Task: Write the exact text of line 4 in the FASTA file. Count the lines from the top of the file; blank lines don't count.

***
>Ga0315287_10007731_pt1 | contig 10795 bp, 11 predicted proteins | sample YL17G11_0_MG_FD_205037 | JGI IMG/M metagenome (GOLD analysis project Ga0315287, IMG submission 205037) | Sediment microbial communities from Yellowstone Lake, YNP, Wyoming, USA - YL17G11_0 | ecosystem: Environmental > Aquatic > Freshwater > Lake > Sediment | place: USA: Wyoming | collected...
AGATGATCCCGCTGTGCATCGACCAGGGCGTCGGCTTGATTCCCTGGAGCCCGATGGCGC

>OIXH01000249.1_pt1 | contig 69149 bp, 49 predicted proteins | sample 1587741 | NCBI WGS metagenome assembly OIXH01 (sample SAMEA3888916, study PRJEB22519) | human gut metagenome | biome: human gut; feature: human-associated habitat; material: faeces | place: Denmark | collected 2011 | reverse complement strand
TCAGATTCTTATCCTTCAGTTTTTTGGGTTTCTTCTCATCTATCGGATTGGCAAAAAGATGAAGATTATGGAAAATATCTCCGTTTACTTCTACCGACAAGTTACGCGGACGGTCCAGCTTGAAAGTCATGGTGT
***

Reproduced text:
TCAGATTCTTATCCTTCAGTTTTTTGGGTTTCTTCTCATCTATCGGATTGGCAAAAAGATGAAGATTATGGAAAATATCTCCGTTTACTTCTACCGACAAGTTACGCGGACGGTCCAGCTTGAAAGTCATGGTGT